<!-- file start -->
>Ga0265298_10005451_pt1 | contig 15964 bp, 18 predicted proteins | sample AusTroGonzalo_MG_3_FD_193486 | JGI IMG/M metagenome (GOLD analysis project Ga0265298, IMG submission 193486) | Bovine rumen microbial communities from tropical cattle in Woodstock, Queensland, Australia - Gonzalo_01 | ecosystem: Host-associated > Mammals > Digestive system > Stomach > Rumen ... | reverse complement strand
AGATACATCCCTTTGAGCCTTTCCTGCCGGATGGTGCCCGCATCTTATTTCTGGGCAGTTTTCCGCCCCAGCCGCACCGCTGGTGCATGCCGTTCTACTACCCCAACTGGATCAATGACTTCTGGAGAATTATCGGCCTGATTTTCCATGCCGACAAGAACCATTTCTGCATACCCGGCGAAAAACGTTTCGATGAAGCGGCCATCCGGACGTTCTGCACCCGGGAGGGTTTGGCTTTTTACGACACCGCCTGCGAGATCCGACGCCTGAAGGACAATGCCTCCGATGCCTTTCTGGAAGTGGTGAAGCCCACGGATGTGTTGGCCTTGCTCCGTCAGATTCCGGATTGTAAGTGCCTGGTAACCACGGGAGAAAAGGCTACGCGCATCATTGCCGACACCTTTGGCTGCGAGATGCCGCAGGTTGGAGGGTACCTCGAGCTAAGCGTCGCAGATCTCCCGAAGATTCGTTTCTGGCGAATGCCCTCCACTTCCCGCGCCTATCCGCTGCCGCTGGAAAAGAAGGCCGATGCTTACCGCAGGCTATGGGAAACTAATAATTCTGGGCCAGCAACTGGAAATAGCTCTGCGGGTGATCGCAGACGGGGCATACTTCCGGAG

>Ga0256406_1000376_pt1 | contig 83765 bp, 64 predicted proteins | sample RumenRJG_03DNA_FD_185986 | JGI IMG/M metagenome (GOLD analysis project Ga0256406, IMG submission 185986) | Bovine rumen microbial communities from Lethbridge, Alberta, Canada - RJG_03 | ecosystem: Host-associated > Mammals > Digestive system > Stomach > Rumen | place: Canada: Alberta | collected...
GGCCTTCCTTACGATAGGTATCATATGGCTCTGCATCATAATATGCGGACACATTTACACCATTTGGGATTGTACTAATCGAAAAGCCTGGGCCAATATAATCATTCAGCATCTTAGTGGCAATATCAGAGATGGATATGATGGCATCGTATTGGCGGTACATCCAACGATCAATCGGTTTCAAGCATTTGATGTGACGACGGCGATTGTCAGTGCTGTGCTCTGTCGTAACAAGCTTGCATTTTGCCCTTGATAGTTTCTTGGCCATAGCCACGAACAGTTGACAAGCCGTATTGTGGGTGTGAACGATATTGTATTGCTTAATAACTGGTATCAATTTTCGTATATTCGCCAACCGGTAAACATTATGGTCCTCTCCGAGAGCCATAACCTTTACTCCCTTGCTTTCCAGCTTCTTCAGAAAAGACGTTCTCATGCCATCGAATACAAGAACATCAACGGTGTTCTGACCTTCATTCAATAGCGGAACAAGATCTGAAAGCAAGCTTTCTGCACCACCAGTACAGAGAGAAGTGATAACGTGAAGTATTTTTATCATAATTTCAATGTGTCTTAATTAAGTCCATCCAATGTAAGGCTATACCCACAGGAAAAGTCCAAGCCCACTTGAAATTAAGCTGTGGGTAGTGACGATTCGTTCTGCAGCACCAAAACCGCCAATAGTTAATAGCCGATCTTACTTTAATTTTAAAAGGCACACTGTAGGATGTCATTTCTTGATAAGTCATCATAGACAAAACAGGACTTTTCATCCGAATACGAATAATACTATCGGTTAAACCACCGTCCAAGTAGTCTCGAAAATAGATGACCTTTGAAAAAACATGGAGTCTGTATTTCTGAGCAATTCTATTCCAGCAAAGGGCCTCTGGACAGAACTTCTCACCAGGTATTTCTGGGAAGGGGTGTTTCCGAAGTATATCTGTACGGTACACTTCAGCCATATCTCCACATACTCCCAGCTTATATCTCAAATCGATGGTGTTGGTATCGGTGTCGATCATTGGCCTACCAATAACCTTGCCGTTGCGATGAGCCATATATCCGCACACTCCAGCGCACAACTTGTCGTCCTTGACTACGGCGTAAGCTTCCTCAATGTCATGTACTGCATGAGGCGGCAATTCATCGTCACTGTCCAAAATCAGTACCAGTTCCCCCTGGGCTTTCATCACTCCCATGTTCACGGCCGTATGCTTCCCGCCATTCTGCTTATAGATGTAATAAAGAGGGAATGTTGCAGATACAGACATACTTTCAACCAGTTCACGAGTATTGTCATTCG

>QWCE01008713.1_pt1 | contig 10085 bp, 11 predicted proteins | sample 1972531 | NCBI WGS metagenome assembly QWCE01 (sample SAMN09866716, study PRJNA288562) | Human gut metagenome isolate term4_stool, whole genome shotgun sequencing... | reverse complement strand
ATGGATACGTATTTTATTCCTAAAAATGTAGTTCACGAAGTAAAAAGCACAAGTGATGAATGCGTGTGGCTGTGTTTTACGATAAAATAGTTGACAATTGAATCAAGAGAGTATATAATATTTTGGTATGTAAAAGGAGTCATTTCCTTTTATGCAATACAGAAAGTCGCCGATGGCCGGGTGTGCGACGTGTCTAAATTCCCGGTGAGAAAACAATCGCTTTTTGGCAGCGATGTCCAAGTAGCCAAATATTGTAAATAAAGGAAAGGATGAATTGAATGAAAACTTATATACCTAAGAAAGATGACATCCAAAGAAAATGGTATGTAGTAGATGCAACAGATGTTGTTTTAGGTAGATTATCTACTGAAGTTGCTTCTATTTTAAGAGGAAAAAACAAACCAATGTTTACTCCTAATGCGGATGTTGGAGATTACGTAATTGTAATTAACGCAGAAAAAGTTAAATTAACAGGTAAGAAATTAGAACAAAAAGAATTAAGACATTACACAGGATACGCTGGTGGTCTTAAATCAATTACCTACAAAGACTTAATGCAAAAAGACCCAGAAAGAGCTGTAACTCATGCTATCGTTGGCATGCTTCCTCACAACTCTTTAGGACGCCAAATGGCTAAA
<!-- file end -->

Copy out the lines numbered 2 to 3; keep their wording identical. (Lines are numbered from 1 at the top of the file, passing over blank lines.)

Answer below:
AGATACATCCCTTTGAGCCTTTCCTGCCGGATGGTGCCCGCATCTTATTTCTGGGCAGTTTTCCGCCCCAGCCGCACCGCTGGTGCATGCCGTTCTACTACCCCAACTGGATCAATGACTTCTGGAGAATTATCGGCCTGATTTTCCATGCCGACAAGAACCATTTCTGCATACCCGGCGAAAAACGTTTCGATGAAGCGGCCATCCGGACGTTCTGCACCCGGGAGGGTTTGGCTTTTTACGACACCGCCTGCGAGATCCGACGCCTGAAGGACAATGCCTCCGATGCCTTTCTGGAAGTGGTGAAGCCCACGGATGTGTTGGCCTTGCTCCGTCAGATTCCGGATTGTAAGTGCCTGGTAACCACGGGAGAAAAGGCTACGCGCATCATTGCCGACACCTTTGGCTGCGAGATGCCGCAGGTTGGAGGGTACCTCGAGCTAAGCGTCGCAGATCTCCCGAAGATTCGTTTCTGGCGAATGCCCTCCACTTCCCGCGCCTATCCGCTGCCGCTGGAAAAGAAGGCCGATGCTTACCGCAGGCTATGGGAAACTAATAATTCTGGGCCAGCAACTGGAAATAGCTCTGCGGGTGATCGCAGACGGGGCATACTTCCGGAG

>Ga0256406_1000376_pt1 | contig 83765 bp, 64 predicted proteins | sample RumenRJG_03DNA_FD_185986 | JGI IMG/M metagenome (GOLD analysis project Ga0256406, IMG submission 185986) | Bovine rumen microbial communities from Lethbridge, Alberta, Canada - RJG_03 | ecosystem: Host-associated > Mammals > Digestive system > Stomach > Rumen | place: Canada: Alberta | collected...